Upcoming Events
  • 8/12 BACK TO SCHOOL
  • HAVE A GOOD SUMMER!
The Online Source for J.W. Mitchell High School News

The Hoofbeat

The Hoofbeat

The Hoofbeat

Print Edition

Breaking the burnout cycle

Students reveal their methods to avoid academic burnout during the second half of the school year.
+Lucy+Breitenbach+%28%E2%80%9824%29+reads+a+book+after+completing+her+homework.+%E2%80%9CI+like+reading+books+because+they+help+open+my+perspective+and+experience+new+places+without+the+cost+of+traveling%2C%E2%80%9D+she+said.+
Lucy Breitenbach (‘24) reads a book after completing her homework. “I like reading books because they help open my perspective and experience new places without the cost of traveling,” she said.

  As school continues and second semester  assignments start to pile up, students are beginning to find the work overwhelming and mentally exhausting. According to Psychcentral.com, “Burnout refers to the feeling of mental and physical exhaustion due to prolonged stress, such as at work.” Olivia Wheatcraft (’25) faces the effects of Burnout when juggling classes and an extensive list of extracurriculars. 

   “I’m in DE Comp, DE Math, AP Chem and APUSH, Band and Yearbook. I’m also founder and president of WISTEM (Women in Stem), Secretary of Interact, in Model UN, Mu Alpha Theta, Hosa, Rho Kappa, NHS, and an outreach officer of GEM (Global Empowerment Movement Club)” Wheatcraft said.

   Psychcentral.com published an in-depth article about the effects of burnout, stating that it is most commonly associated with work, school, and other stressful environments. It most prominently results in a lack of motivation to do work and self-dismissal of personal needs like sleep, exercise, and eating. 

   “Sometimes finding the motivation to get up and do the work is really hard,” Wheatcraft also said.

   Here, the average student gets home after three o’clock because 7th period ends at 2:52 PM. Most students have around two to three hours of work a night, leaving them only a few hours to relax and eat dinner or hang out with friends. This estimate doesn’t even include hours that have to be dedicated to community service or club events. Rebecca Youssef (’25) knows this schedule all too well, being in mostly AP classes and Mu Alpha Theta, HOSA, and Science NHS.

   “I have about two to three hours of homework every single night,” Youssef said. 

   Eating healthy and maintaining a decent sleep schedule can also provide students with a great deal of much-needed energy so they’re ready to take on their assignments with determination. Lucy Breitenbach is the class of 2024 Outstanding Senior and President of Model UN, among other accomplishments. On top of her academic dedication, she also balances a job as an assistant soccer coach on weekends.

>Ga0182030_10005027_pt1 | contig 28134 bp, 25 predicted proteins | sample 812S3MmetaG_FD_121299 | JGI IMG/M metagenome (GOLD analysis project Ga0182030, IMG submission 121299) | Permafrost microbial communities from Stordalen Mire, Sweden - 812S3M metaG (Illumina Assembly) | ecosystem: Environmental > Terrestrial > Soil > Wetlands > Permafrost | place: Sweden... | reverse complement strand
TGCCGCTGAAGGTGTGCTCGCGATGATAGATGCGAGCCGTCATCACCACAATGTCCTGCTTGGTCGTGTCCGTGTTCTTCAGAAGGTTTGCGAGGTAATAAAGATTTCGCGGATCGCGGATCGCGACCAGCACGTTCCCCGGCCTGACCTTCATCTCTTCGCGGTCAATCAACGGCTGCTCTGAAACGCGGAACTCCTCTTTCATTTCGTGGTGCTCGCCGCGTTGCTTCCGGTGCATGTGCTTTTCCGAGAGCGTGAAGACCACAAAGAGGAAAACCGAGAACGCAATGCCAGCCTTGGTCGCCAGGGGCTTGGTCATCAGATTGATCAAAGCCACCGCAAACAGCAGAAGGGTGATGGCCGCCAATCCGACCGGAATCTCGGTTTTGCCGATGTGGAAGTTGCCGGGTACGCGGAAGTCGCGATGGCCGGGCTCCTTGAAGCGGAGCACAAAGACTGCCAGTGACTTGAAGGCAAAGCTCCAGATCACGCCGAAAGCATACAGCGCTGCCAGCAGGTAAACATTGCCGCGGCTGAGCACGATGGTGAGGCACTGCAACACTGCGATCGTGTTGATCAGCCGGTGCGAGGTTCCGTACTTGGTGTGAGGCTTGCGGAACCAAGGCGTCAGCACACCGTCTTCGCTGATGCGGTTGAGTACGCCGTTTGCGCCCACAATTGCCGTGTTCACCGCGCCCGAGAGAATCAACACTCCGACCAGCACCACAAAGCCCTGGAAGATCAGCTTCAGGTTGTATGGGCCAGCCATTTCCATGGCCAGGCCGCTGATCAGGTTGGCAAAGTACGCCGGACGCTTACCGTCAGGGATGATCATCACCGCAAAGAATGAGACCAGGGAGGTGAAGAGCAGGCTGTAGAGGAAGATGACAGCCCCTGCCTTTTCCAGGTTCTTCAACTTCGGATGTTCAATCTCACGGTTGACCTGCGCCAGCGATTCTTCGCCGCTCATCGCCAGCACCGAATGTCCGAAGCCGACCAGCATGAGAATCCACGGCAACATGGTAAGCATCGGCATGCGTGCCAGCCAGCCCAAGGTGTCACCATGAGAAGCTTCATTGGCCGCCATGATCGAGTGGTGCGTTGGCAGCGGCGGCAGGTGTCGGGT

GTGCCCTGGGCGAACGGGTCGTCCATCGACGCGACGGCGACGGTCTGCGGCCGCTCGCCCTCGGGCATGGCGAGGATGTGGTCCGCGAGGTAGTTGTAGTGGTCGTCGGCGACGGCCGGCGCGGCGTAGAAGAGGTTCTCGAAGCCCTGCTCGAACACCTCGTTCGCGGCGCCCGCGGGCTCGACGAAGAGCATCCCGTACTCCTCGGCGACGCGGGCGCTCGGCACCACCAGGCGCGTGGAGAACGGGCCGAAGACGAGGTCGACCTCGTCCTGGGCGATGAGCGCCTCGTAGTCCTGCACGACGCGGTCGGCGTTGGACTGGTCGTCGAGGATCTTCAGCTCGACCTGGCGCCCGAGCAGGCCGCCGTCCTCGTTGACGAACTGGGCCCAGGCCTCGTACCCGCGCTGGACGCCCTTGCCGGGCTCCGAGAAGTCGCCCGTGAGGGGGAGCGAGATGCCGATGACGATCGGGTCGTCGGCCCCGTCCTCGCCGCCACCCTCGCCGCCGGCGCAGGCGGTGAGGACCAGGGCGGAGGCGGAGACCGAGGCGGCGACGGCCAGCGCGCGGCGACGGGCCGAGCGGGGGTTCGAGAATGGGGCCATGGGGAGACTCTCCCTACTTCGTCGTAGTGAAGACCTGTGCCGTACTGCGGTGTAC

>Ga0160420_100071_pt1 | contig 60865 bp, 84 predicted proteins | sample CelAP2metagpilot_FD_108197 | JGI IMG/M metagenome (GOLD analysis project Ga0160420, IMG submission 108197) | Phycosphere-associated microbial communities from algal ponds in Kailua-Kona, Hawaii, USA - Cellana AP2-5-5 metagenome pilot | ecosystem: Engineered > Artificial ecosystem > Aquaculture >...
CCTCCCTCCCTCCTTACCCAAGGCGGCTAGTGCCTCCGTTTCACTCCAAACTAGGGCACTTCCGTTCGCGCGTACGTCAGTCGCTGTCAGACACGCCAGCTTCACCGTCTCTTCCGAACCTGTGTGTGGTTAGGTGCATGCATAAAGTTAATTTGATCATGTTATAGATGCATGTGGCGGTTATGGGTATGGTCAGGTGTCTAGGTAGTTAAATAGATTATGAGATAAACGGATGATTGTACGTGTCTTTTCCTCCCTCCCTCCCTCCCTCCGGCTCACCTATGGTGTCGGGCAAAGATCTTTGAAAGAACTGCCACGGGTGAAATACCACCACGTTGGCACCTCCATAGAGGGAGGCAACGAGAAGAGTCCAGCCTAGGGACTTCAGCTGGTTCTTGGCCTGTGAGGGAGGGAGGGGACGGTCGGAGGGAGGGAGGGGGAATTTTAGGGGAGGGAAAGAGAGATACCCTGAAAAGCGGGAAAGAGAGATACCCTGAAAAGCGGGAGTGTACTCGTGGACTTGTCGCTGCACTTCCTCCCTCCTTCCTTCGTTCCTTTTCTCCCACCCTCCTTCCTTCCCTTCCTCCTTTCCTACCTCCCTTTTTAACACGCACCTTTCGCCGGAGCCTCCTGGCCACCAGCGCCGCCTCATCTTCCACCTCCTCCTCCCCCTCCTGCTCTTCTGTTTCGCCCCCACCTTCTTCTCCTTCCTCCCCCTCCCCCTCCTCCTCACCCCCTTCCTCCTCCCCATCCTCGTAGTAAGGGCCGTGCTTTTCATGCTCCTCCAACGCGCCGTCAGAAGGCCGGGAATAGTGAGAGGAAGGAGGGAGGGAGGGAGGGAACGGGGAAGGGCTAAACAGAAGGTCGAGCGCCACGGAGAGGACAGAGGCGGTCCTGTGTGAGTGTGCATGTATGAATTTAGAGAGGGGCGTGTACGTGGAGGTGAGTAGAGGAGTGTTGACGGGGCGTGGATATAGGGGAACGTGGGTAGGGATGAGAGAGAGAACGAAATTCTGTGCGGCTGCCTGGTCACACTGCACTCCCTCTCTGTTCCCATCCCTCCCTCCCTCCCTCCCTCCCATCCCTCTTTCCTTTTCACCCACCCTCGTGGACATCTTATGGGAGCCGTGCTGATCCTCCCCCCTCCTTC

“I work out, eat healthy, journal, and make sure to do activities I enjoy. I also make sure to get at least eight hours of sleep a night,” Breitenbach said.  

   Having a hobby, working out, journaling, and maintaining a healthy social life are all effective ways that students relieve the stress that can be caused by school.  

   “I hang out with my friends, it makes me feel relaxed. Being with them makes me feel fulfilled and I enjoy it a lot when I have the time to go out.” Wheatcraft said.

   Organizing a complicated work schedule can be a difficult task, and many students use electronic calendars on their phones because it will notify them when assignments and tests are coming up and they can better plan their homework and study schedules. 

   Victoria Tubens (’26) is in various clubs, including Model UN and Spanish Honors Society.

   “I have a physical planner and one on my phone that notifies me whenever I have assignments to turn in,” Tubens said. 

   Using a calendar or to-do list can greatly assist a student in need of a more organized schedule. This in turn can help them stay on top of their assignments so they get done on time. The cycle of burnout students face can be detrimental to their grades, so taking measures to prevent it from happening early on can be extremely helpful to maintaining a healthy mindset when school is in session.

Leave a Comment
Donate to The Hoofbeat
$175
$500
Contributed
Our Goal

Your donation will support the student journalists of J.W. Mitchell High School. Your contribution will allow us to purchase equipment and cover our annual website hosting costs.

More to Discover
About the Contributor
Donate to The Hoofbeat
$175
$500
Contributed
Our Goal

Comments (0)

All The Hoofbeat Picks Reader Picks Sort: Newest

Your email address will not be published. Required fields are marked *